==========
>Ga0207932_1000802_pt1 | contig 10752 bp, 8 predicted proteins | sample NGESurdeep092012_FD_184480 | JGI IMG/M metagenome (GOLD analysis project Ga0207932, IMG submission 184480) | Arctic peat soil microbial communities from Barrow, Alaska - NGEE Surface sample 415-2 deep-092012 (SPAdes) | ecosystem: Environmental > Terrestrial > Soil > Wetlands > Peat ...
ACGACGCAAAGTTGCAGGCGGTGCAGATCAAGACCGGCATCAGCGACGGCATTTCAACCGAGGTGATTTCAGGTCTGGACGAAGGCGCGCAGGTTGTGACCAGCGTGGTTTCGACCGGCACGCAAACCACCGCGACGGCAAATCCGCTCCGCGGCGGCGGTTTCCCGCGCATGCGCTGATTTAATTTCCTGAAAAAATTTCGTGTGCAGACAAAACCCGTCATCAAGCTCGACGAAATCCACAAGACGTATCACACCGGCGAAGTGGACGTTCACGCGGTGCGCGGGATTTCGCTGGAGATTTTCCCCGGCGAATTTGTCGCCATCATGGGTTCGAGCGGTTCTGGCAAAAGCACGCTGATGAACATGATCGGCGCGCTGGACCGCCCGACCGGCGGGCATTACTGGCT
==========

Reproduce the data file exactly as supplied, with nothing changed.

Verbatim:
>Ga0207932_1000802_pt1 | contig 10752 bp, 8 predicted proteins | sample NGESurdeep092012_FD_184480 | JGI IMG/M metagenome (GOLD analysis project Ga0207932, IMG submission 184480) | Arctic peat soil microbial communities from Barrow, Alaska - NGEE Surface sample 415-2 deep-092012 (SPAdes) | ecosystem: Environmental > Terrestrial > Soil > Wetlands > Peat ...
ACGACGCAAAGTTGCAGGCGGTGCAGATCAAGACCGGCATCAGCGACGGCATTTCAACCGAGGTGATTTCAGGTCTGGACGAAGGCGCGCAGGTTGTGACCAGCGTGGTTTCGACCGGCACGCAAACCACCGCGACGGCAAATCCGCTCCGCGGCGGCGGTTTCCCGCGCATGCGCTGATTTAATTTCCTGAAAAAATTTCGTGTGCAGACAAAACCCGTCATCAAGCTCGACGAAATCCACAAGACGTATCACACCGGCGAAGTGGACGTTCACGCGGTGCGCGGGATTTCGCTGGAGATTTTCCCCGGCGAATTTGTCGCCATCATGGGTTCGAGCGGTTCTGGCAAAAGCACGCTGATGAACATGATCGGCGCGCTGGACCGCCCGACCGGCGGGCATTACTGGCT